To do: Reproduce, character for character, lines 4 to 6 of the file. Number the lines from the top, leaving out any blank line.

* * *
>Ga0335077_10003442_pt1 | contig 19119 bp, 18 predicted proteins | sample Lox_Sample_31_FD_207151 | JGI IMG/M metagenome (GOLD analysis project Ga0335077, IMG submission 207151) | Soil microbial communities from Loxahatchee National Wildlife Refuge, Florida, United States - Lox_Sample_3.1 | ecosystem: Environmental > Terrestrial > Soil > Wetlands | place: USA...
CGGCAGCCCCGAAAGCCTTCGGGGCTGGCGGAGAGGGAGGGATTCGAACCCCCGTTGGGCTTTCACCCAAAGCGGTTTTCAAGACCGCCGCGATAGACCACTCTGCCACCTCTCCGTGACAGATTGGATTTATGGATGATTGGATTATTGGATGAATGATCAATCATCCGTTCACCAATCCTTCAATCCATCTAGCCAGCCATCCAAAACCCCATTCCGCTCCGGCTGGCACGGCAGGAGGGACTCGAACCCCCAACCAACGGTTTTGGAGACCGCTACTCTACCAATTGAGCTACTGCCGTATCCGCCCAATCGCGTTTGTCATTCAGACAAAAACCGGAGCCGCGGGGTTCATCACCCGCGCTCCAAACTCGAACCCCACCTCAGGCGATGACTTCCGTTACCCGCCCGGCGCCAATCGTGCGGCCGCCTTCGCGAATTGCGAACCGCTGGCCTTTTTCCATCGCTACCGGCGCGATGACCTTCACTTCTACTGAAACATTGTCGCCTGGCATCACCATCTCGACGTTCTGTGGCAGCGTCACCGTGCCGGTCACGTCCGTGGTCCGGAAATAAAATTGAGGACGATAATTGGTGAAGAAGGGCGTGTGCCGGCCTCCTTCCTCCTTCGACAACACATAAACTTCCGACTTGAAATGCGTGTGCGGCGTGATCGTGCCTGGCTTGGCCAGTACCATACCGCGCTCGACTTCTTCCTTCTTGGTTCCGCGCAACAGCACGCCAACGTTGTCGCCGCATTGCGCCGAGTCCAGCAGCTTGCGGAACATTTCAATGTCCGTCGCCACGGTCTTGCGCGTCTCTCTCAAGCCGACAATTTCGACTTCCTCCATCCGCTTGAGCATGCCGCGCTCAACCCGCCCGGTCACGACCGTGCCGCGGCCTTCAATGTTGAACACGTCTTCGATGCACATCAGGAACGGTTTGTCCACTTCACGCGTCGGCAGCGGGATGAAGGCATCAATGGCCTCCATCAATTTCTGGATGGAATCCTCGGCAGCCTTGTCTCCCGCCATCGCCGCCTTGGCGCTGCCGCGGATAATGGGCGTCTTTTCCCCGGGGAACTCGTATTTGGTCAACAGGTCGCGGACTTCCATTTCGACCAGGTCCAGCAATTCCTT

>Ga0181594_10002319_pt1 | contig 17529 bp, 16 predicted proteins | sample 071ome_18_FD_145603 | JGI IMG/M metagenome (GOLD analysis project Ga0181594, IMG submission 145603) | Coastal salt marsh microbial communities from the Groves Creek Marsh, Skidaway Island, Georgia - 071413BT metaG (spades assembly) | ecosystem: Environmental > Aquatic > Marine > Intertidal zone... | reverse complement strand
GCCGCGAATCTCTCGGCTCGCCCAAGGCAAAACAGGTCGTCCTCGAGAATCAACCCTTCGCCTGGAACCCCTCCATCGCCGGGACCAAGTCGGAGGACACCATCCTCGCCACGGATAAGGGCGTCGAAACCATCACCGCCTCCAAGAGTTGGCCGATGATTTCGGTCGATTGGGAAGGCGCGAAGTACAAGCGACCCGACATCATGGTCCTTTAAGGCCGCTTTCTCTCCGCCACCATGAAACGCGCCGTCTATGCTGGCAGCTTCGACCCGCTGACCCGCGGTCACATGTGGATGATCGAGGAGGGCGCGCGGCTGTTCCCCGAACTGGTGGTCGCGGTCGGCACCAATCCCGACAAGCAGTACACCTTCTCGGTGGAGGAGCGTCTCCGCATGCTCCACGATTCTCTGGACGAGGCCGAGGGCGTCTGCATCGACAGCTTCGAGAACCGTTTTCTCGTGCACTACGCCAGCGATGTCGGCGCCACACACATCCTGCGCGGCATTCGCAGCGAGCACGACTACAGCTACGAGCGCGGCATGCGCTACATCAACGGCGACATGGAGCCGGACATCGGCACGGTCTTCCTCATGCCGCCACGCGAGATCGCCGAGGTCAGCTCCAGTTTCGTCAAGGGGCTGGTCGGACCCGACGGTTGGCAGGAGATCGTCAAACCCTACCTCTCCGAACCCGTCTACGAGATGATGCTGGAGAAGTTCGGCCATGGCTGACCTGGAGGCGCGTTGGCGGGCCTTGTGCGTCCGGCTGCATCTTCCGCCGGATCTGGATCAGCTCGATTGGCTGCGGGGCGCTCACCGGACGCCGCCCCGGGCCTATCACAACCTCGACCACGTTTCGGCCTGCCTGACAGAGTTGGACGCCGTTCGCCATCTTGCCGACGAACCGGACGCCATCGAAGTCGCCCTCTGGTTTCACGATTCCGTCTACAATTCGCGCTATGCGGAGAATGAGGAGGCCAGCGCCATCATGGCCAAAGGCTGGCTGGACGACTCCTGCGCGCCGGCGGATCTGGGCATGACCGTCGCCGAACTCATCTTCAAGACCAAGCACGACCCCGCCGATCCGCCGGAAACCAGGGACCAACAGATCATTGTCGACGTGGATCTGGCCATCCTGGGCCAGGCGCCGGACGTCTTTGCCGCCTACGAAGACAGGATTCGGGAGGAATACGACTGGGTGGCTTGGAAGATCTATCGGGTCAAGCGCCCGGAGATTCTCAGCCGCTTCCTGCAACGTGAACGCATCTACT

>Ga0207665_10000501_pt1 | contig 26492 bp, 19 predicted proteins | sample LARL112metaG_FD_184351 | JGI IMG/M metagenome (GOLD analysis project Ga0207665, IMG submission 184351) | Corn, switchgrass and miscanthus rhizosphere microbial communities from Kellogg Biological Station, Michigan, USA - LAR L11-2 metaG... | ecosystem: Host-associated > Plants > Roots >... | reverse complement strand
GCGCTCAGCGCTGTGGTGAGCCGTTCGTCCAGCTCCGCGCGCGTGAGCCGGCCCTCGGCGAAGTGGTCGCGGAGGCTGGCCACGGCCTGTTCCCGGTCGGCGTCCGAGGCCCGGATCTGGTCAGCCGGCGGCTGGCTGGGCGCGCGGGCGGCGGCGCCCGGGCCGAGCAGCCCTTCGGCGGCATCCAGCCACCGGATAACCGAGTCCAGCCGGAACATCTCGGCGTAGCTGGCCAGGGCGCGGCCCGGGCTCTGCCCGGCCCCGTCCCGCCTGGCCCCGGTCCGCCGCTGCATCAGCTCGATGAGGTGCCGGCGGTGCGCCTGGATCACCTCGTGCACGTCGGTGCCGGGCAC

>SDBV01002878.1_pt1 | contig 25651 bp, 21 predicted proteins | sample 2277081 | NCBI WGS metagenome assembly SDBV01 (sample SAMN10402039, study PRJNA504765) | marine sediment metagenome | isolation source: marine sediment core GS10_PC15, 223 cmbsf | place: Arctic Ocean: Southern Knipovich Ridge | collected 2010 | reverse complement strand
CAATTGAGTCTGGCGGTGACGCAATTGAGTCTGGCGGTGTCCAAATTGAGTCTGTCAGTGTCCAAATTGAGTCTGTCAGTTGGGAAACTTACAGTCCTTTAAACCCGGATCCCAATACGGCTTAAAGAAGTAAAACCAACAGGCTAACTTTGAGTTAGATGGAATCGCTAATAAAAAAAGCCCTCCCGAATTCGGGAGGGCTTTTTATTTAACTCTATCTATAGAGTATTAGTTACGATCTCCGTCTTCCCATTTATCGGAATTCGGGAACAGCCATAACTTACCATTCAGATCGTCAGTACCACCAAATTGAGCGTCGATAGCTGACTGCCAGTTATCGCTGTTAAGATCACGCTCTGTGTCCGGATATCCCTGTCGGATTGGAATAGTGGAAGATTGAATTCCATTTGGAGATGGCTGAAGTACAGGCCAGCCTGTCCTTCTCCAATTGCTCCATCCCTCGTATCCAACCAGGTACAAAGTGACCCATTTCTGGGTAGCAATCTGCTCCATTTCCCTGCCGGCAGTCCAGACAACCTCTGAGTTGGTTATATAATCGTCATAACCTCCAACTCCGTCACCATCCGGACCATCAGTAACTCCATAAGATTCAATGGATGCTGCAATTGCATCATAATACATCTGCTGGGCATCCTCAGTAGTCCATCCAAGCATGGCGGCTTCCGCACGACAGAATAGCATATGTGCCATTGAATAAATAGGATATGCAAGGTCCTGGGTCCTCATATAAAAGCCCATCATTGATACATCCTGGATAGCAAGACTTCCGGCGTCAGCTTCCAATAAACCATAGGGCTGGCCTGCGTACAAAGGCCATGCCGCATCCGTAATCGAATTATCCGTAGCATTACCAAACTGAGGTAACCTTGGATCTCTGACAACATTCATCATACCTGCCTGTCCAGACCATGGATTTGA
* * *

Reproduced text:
GCCGCGAATCTCTCGGCTCGCCCAAGGCAAAACAGGTCGTCCTCGAGAATCAACCCTTCGCCTGGAACCCCTCCATCGCCGGGACCAAGTCGGAGGACACCATCCTCGCCACGGATAAGGGCGTCGAAACCATCACCGCCTCCAAGAGTTGGCCGATGATTTCGGTCGATTGGGAAGGCGCGAAGTACAAGCGACCCGACATCATGGTCCTTTAAGGCCGCTTTCTCTCCGCCACCATGAAACGCGCCGTCTATGCTGGCAGCTTCGACCCGCTGACCCGCGGTCACATGTGGATGATCGAGGAGGGCGCGCGGCTGTTCCCCGAACTGGTGGTCGCGGTCGGCACCAATCCCGACAAGCAGTACACCTTCTCGGTGGAGGAGCGTCTCCGCATGCTCCACGATTCTCTGGACGAGGCCGAGGGCGTCTGCATCGACAGCTTCGAGAACCGTTTTCTCGTGCACTACGCCAGCGATGTCGGCGCCACACACATCCTGCGCGGCATTCGCAGCGAGCACGACTACAGCTACGAGCGCGGCATGCGCTACATCAACGGCGACATGGAGCCGGACATCGGCACGGTCTTCCTCATGCCGCCACGCGAGATCGCCGAGGTCAGCTCCAGTTTCGTCAAGGGGCTGGTCGGACCCGACGGTTGGCAGGAGATCGTCAAACCCTACCTCTCCGAACCCGTCTACGAGATGATGCTGGAGAAGTTCGGCCATGGCTGACCTGGAGGCGCGTTGGCGGGCCTTGTGCGTCCGGCTGCATCTTCCGCCGGATCTGGATCAGCTCGATTGGCTGCGGGGCGCTCACCGGACGCCGCCCCGGGCCTATCACAACCTCGACCACGTTTCGGCCTGCCTGACAGAGTTGGACGCCGTTCGCCATCTTGCCGACGAACCGGACGCCATCGAAGTCGCCCTCTGGTTTCACGATTCCGTCTACAATTCGCGCTATGCGGAGAATGAGGAGGCCAGCGCCATCATGGCCAAAGGCTGGCTGGACGACTCCTGCGCGCCGGCGGATCTGGGCATGACCGTCGCCGAACTCATCTTCAAGACCAAGCACGACCCCGCCGATCCGCCGGAAACCAGGGACCAACAGATCATTGTCGACGTGGATCTGGCCATCCTGGGCCAGGCGCCGGACGTCTTTGCCGCCTACGAAGACAGGATTCGGGAGGAATACGACTGGGTGGCTTGGAAGATCTATCGGGTCAAGCGCCCGGAGATTCTCAGCCGCTTCCTGCAACGTGAACGCATCTACT

>Ga0207665_10000501_pt1 | contig 26492 bp, 19 predicted proteins | sample LARL112metaG_FD_184351 | JGI IMG/M metagenome (GOLD analysis project Ga0207665, IMG submission 184351) | Corn, switchgrass and miscanthus rhizosphere microbial communities from Kellogg Biological Station, Michigan, USA - LAR L11-2 metaG... | ecosystem: Host-associated > Plants > Roots >... | reverse complement strand
GCGCTCAGCGCTGTGGTGAGCCGTTCGTCCAGCTCCGCGCGCGTGAGCCGGCCCTCGGCGAAGTGGTCGCGGAGGCTGGCCACGGCCTGTTCCCGGTCGGCGTCCGAGGCCCGGATCTGGTCAGCCGGCGGCTGGCTGGGCGCGCGGGCGGCGGCGCCCGGGCCGAGCAGCCCTTCGGCGGCATCCAGCCACCGGATAACCGAGTCCAGCCGGAACATCTCGGCGTAGCTGGCCAGGGCGCGGCCCGGGCTCTGCCCGGCCCCGTCCCGCCTGGCCCCGGTCCGCCGCTGCATCAGCTCGATGAGGTGCCGGCGGTGCGCCTGGATCACCTCGTGCACGTCGGTGCCGGGCAC